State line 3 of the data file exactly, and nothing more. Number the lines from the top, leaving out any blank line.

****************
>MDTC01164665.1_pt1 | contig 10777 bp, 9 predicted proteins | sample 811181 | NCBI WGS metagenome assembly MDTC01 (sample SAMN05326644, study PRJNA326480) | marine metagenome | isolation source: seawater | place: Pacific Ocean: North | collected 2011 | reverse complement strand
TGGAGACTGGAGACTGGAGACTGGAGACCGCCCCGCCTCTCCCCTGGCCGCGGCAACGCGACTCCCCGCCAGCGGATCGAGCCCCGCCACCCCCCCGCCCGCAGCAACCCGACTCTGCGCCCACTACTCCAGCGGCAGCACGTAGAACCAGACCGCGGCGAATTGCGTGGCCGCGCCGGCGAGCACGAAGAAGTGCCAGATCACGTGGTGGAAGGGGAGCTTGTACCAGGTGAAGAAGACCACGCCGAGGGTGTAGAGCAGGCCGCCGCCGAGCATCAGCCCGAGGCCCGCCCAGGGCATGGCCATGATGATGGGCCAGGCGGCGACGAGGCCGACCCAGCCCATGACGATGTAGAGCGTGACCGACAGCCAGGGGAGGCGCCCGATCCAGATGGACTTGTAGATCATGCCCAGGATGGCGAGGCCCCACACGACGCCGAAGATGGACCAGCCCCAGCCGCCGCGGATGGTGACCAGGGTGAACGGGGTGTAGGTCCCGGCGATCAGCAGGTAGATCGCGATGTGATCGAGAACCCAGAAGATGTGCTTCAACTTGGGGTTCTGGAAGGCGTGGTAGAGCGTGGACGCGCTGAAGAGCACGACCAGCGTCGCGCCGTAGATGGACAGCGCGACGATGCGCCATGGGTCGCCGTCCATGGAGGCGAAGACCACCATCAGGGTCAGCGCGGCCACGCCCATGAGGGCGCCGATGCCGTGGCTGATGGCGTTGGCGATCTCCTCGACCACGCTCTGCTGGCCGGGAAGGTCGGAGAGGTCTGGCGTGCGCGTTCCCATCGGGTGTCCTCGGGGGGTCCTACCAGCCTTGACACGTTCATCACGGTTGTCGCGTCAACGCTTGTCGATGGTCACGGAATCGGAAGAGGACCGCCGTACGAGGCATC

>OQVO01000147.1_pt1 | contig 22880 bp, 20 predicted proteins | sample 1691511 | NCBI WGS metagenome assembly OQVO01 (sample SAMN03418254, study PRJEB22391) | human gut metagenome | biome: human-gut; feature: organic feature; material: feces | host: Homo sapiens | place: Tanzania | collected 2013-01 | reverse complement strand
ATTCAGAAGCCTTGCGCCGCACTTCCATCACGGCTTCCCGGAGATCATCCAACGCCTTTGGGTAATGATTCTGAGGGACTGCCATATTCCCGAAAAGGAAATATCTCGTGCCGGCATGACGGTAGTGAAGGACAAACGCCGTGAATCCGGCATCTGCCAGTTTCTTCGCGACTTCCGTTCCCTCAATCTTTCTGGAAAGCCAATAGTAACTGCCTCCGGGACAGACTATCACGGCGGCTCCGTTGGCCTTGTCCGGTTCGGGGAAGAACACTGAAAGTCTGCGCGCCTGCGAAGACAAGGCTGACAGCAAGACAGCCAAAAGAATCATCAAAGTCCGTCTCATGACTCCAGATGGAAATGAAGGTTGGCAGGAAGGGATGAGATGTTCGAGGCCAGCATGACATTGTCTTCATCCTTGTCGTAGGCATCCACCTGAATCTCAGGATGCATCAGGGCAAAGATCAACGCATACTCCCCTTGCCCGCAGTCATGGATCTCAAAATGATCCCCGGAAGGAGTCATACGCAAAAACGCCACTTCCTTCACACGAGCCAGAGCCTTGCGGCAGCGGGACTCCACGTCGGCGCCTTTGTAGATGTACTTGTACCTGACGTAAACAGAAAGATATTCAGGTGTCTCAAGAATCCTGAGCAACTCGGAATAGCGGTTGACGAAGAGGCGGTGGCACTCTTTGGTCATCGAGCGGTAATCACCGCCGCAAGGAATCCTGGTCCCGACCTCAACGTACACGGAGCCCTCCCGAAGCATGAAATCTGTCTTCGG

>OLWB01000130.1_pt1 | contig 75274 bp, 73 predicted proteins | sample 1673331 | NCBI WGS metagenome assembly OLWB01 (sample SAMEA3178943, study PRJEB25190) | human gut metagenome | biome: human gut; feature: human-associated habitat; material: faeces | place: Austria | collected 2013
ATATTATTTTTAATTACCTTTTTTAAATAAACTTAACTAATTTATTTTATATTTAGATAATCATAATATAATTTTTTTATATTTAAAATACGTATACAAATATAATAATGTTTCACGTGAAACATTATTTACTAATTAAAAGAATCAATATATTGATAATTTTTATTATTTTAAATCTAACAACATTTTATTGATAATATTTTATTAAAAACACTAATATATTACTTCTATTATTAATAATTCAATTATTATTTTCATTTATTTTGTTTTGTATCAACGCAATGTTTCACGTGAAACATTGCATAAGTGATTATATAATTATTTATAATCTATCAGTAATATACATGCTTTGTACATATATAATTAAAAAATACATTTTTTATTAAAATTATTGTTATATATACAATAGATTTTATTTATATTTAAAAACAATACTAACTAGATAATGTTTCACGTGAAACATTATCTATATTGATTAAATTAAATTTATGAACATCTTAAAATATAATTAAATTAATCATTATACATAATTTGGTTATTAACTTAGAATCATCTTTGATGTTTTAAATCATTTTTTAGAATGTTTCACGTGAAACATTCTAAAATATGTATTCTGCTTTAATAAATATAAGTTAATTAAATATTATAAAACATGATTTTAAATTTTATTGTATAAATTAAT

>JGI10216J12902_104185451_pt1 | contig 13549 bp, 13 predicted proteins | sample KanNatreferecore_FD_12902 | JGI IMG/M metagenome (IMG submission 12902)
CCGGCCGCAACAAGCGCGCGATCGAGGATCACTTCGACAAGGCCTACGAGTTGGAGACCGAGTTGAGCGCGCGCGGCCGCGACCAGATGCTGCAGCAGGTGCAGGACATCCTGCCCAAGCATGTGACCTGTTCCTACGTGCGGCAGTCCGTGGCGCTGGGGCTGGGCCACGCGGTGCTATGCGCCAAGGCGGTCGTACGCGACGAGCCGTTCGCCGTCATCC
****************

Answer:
>OQVO01000147.1_pt1 | contig 22880 bp, 20 predicted proteins | sample 1691511 | NCBI WGS metagenome assembly OQVO01 (sample SAMN03418254, study PRJEB22391) | human gut metagenome | biome: human-gut; feature: organic feature; material: feces | host: Homo sapiens | place: Tanzania | collected 2013-01 | reverse complement strand